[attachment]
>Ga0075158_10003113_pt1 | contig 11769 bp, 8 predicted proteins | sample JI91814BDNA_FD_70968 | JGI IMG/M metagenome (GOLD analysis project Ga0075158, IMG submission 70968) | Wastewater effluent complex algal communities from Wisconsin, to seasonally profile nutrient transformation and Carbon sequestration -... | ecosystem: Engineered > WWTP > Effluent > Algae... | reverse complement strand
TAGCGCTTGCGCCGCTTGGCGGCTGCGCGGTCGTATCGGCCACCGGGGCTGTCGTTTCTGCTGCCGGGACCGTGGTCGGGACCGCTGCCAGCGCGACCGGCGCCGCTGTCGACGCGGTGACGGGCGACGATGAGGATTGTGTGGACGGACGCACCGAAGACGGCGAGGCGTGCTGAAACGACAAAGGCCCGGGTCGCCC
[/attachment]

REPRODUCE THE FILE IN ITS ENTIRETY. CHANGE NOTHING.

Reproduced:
>Ga0075158_10003113_pt1 | contig 11769 bp, 8 predicted proteins | sample JI91814BDNA_FD_70968 | JGI IMG/M metagenome (GOLD analysis project Ga0075158, IMG submission 70968) | Wastewater effluent complex algal communities from Wisconsin, to seasonally profile nutrient transformation and Carbon sequestration -... | ecosystem: Engineered > WWTP > Effluent > Algae... | reverse complement strand
TAGCGCTTGCGCCGCTTGGCGGCTGCGCGGTCGTATCGGCCACCGGGGCTGTCGTTTCTGCTGCCGGGACCGTGGTCGGGACCGCTGCCAGCGCGACCGGCGCCGCTGTCGACGCGGTGACGGGCGACGATGAGGATTGTGTGGACGGACGCACCGAAGACGGCGAGGCGTGCTGAAACGACAAAGGCCCGGGTCGCCC